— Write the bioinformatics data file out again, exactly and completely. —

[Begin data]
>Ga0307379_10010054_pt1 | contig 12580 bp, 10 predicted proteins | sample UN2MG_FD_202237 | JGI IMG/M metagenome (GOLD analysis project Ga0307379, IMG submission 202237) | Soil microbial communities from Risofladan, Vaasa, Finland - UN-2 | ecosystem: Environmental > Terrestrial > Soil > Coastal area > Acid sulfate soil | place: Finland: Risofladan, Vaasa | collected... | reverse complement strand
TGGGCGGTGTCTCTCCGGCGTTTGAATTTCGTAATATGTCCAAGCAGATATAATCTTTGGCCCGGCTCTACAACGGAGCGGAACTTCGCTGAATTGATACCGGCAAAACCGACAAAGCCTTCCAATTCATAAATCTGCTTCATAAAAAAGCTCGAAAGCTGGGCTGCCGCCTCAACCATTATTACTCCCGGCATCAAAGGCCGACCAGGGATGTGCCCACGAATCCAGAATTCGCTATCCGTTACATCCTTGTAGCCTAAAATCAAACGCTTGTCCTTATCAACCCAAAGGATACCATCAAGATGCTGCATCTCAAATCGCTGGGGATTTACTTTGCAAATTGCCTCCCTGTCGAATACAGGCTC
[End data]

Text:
>Ga0307379_10010054_pt1 | contig 12580 bp, 10 predicted proteins | sample UN2MG_FD_202237 | JGI IMG/M metagenome (GOLD analysis project Ga0307379, IMG submission 202237) | Soil microbial communities from Risofladan, Vaasa, Finland - UN-2 | ecosystem: Environmental > Terrestrial > Soil > Coastal area > Acid sulfate soil | place: Finland: Risofladan, Vaasa | collected... | reverse complement strand
TGGGCGGTGTCTCTCCGGCGTTTGAATTTCGTAATATGTCCAAGCAGATATAATCTTTGGCCCGGCTCTACAACGGAGCGGAACTTCGCTGAATTGATACCGGCAAAACCGACAAAGCCTTCCAATTCATAAATCTGCTTCATAAAAAAGCTCGAAAGCTGGGCTGCCGCCTCAACCATTATTACTCCCGGCATCAAAGGCCGACCAGGGATGTGCCCACGAATCCAGAATTCGCTATCCGTTACATCCTTGTAGCCTAAAATCAAACGCTTGTCCTTATCAACCCAAAGGATACCATCAAGATGCTGCATCTCAAATCGCTGGGGATTTACTTTGCAAATTGCCTCCCTGTCGAATACAGGCTC